Family members of the people who are thought to have been taken by government agents.

Have you ever worked in an environment where you had to worry about being followed?  Of having your phone tapped?  Or that maybe, during a dark and stormy night, not make it home?  There was a time that thought passed through my mind—and I wasn’t necessarily overreacting.

It’s Labour Day so it’s a good time to remember the workers that ensure that we eat, that we have our tools and conveniences, and generally make civilization possible.  Now as difficult as things are getting here in Canada, it could be worse—it could be the Philippines.

I want to share a piece I wrote last October when I was in the Phils working with social justice organizations.  Here in Canada workers are worried that job security no longer exists (see what happened to the auto factory workers), but they are lucky they don’t have to worry about their lives.

From the time Gloria became President in 2001 to April of this year, 193 have been “disappeared” (ie. taken and not seen again) and 903 have been killed extrajudiciously—and all fingers point to her government.  Most of these individuals were either workers or working for the rights of workers.

I actually just got an email a few minutes ago telling me that while there was the good news of the Tagaytay 5, labour leaders imprisoned for over two years, seven more activists from the same organisation went missing just yesterday.

So yes, back to my story…

* * * * *

October 2007

It had been raining all day, now it was 7pm, dark, and it was pouring down.  I was leaving the office of a social justice organisation and was headed home.  The office opened out into a narrow alley and I was approaching the first of two gates when I saw the blue minivan.  I had just finished an orientation meeting where I was told straight out that the org was a “hot” organization and definitely on the government watchlist.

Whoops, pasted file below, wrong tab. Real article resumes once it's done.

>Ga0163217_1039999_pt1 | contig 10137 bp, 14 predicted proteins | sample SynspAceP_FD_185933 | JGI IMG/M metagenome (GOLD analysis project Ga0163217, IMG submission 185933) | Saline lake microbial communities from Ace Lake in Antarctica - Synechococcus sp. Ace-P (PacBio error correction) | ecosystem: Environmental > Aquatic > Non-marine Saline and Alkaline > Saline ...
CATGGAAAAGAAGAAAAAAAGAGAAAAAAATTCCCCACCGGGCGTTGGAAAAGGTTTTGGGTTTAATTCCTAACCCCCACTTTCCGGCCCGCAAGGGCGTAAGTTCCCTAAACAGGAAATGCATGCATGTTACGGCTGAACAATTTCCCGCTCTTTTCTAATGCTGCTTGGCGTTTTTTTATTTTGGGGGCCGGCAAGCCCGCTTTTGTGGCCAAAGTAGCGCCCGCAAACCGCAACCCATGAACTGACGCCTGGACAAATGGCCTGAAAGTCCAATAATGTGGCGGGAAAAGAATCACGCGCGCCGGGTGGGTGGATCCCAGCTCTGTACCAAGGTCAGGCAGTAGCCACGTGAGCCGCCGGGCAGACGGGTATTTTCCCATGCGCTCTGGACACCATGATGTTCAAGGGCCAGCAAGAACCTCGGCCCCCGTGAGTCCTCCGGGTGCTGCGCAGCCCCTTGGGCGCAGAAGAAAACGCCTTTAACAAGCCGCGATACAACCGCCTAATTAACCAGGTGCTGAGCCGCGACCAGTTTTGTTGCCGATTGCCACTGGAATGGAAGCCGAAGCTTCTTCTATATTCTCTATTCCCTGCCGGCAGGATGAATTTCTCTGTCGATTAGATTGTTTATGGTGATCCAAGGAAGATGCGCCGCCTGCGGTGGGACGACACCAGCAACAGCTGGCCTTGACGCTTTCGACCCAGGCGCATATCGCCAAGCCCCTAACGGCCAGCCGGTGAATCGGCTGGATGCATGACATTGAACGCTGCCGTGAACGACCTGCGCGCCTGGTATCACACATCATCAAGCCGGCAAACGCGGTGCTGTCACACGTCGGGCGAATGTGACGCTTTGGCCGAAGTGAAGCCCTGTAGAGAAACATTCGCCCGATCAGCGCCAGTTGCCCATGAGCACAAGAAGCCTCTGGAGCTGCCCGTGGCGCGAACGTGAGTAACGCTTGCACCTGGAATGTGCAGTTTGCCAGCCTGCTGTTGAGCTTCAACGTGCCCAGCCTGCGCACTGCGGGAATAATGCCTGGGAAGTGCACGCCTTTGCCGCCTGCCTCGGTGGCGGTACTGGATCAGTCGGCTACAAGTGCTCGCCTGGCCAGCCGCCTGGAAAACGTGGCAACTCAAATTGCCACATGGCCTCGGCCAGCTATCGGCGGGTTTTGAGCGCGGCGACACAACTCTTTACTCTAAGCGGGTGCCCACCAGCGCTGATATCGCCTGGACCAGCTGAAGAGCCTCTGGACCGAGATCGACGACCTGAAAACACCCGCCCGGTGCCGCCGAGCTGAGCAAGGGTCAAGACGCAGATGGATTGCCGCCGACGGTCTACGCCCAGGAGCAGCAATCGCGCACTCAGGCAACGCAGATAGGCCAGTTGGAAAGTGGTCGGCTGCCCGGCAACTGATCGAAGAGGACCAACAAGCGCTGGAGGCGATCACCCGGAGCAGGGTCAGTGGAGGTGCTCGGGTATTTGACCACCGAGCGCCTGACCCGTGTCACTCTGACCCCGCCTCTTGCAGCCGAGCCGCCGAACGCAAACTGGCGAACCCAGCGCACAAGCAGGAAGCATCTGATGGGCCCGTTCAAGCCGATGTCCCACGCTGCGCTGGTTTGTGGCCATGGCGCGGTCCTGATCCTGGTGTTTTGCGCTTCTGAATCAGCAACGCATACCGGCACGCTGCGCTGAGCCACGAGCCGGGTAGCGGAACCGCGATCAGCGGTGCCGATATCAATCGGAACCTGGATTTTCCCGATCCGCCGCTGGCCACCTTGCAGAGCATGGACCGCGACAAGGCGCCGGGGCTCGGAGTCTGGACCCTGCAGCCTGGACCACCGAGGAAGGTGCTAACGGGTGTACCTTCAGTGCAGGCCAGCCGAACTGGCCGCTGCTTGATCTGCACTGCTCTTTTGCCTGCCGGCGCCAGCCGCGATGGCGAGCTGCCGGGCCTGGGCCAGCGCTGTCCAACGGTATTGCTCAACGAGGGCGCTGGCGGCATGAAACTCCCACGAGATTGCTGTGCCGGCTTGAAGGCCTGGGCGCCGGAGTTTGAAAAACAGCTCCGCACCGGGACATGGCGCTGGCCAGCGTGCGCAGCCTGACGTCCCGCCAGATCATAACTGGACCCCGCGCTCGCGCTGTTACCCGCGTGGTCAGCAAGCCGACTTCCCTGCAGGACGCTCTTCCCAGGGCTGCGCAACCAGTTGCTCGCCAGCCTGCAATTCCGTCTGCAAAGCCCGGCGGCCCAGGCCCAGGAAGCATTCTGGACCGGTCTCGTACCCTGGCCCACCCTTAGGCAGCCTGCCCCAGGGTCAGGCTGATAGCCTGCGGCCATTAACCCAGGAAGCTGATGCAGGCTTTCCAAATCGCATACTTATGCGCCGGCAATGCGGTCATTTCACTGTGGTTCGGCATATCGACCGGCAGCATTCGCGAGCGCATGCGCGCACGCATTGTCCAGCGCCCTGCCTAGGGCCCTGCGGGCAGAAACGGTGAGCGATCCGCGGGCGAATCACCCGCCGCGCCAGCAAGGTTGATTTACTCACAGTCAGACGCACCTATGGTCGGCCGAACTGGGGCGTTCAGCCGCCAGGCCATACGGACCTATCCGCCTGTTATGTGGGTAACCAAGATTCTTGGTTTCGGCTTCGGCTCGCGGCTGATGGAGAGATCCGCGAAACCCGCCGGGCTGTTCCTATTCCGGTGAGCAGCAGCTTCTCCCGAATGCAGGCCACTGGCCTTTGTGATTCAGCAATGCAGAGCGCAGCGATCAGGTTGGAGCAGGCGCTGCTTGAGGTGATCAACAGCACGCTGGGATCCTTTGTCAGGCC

It slowed as it passed the alley and I noticed that its windows were tinted black.  At this point a slight wave of paranoia hit, I had read about the abductions in the Philippines in the press and I entertained the thought that this seemed a bit odd.  I imagined shadowy figures behind its black windows watching me–I smiled and chided myself for being so melodramatic (‘you sound like one of your Tita’s’ I thought).

I brushed it off and passed through the gate.  The minivan crept to a halt with the rear two windows directly in view of the alley—and I hesitated.   I brushed it off again and kept going.

‘It’s early yet’ I told myself, the Barangay [Municipal] Hall was just a few houses down and it had kids playing basketball outside, and frankly, I’m just not that important, so I walked out into the street and walked away.

I walked about 50 metres and looked back.  The van was still parked in front of the alley with its hazard lights on, no one came out of the vehicle (and no one was approaching it either).

I laughed it off.

When I got to the LRT station I got a text on my cell.  I’ve since deleted it so I can’t remember the exact wording, but it was something like:   Did you make it back ok?

The sender was my org contact, I replied yes.

I wondered why the person was asking as I had made the trip many times before so she knew that I knew the way.  I figured that the text was sent late and she was asking this earlier in the day when I got a little lost going somewhere new.

Later I got this exact text from them: “ALEX, WERE U ANSWERING A TXT FR ME WHEN U TXTD THIS?-No problem.  So whats our plan 4 2moro?” [The latter part was my response to if I had made it back ok.]

I told them I was only answering their text.

“Can u send bak 2 me d msg u got? Sori but we r realy paranoid abt our celfones. I nid 2 c whether my fone is tappd.” [exact text]

Apparently it wasn’t them.

That’s when I thought back to that blue van.

I still not sure exactly what happened or why became of the suspicion, but I can definitely say that it got my guard up.   Despite my–no doubt limited–knowledge about the situation here in the Philippines, this was the first time I felt its reality.

So it was a dark and stormy night, and I got a little taste of what that clichéd horror device really means.

* * * * *

* * * * *

Additional Notes:

> UN Special Rapporteur Philip Alston confirmed much of what activist organisations in the Philippines claim.  His 2007 report and clearly points the finger at the government.  To download his final report please visit:

> For more information on the Labour Situation in the Philippines please CLICK HERE.

> Also check out my Philippines links on the main page for sites that can provide more information.